You probably think seat stays are quite boring, why on earth would I devote a blog post to the two narrow tapering tubes on the back of a frame? Well as you hopefully all know by now, I do like my details, especially the small details! The various designs and subtle differences in seat stays can tell me a lot about an SBDU frame, even the frame age and tubing type.
Following the blog post I wrote recently on SBDU fork ends, I’ve decided to write a small series of individual posts to look in detail at the other areas of SBDU frame design, and the simple seat stay seemed to be an easy one to start with.
Single Taper or Double Taper Design
Single Taper (1974 – 1982)
Going back to the very start of the SBDU in 1974, the seat stay design from Reynolds was a ‘single taper’. A single taper means just that, the external diameter tapers once. The seat stay starts off with a large round diameter for a short length at the top near the seat lug and then gradually tapers down to a much smaller round diameter at the fork end.
Of the diameter choices that were available in this period, the SBDU built with a single taper seat stay that had a 16mm top diameter tapering down to approx 10mm. This is SB3505, a 1980 frame with a single taper seat stay 16mm >> 10mm.
The Reynolds info above also shows the length of standard diameter top section and the point at which the taper starts; most of the excess length would be trimmed from the top 16mm section.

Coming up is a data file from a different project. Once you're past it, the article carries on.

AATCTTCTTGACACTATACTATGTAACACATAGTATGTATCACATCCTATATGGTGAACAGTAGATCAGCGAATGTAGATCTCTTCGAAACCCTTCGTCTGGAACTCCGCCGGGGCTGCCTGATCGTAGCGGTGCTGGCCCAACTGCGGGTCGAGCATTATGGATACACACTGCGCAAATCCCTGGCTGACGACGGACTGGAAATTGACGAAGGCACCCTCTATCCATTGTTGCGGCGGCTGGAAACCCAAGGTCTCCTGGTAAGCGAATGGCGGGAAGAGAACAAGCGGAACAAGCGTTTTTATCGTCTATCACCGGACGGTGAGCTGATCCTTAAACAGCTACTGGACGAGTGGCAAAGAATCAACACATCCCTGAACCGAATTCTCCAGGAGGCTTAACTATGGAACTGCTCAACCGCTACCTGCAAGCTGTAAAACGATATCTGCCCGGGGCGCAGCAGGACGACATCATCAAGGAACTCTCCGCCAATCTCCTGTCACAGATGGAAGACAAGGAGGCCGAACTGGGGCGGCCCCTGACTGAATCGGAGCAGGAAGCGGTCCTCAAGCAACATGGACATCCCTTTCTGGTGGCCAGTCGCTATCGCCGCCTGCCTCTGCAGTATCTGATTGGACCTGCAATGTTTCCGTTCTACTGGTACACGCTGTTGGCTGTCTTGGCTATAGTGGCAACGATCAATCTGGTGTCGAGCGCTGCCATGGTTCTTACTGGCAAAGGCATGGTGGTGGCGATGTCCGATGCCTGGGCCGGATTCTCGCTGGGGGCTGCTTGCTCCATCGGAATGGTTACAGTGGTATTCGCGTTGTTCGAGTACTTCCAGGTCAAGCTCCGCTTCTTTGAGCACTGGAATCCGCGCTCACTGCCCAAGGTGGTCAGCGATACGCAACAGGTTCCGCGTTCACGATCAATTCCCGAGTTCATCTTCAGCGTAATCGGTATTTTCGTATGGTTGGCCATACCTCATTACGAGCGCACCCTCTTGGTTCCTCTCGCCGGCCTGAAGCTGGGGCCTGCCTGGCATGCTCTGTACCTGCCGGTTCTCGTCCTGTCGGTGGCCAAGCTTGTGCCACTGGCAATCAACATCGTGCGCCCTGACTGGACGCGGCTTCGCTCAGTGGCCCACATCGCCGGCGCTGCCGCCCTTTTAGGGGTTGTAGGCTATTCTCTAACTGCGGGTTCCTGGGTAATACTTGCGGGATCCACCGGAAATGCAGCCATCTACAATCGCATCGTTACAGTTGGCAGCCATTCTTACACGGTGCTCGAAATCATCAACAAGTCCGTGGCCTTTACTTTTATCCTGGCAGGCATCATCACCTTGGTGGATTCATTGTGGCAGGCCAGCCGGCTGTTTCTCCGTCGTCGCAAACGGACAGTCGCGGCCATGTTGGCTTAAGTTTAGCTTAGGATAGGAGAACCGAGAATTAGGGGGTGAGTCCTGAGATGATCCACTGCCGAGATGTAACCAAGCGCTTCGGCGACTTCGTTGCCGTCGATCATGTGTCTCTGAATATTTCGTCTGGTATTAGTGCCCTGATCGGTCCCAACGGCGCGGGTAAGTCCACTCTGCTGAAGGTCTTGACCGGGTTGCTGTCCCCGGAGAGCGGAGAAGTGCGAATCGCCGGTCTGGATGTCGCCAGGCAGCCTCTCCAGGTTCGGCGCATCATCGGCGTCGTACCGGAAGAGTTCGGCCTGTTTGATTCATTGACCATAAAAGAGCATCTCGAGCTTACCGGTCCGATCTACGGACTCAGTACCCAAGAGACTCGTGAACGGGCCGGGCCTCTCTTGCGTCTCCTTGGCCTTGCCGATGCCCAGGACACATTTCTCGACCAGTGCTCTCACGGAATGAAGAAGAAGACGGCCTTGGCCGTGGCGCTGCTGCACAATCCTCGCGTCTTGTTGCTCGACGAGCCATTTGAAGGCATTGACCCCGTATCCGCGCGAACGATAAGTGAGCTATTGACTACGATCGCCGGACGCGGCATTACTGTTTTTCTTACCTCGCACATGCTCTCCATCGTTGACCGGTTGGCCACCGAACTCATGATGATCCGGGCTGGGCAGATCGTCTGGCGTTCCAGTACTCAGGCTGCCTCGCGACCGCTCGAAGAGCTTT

Double Taper (1982 onward)
During 1982, Reynolds launched a new tubing range, and introduced tubing specs such as 531c and 753R among others. They also introduced new tubing profiles, one of these was a ‘double taper’ seat stay. A double taper seat stay is just that, instead of a single taper, these new stays had two tapers. This is SB6560, a 1984 frame showing the typical profile of the double taper stay, 12mm >> 16mm >> 11mm
The section around the brake bridge remained at 16mm, and from there, each end of the stay tapered to a smaller diameter 12mm at the seat lug and 11mm at the fork end.
The only exception to the switch to double taper seat stays that I’m aware of was the 1983 “531 Team Standard” frameset, built with 531DB. The SBDU ran this standard frameset with single taper stays side by side with the 531 Team ‘C’ (single taper was also retained as an option on the 531 Team ‘C’).
Before moving on to show how the SBDU finished the top end of the seat stays, let’s have a quick look at an area of the frame that really goes unnoticed. Maybe the SBDU recycled all those seat stay off cuts? Is it just coincidence that the chain stay bridge on frames built with a single taper seat stay between 1974 and 1982 have a 16mm bridge…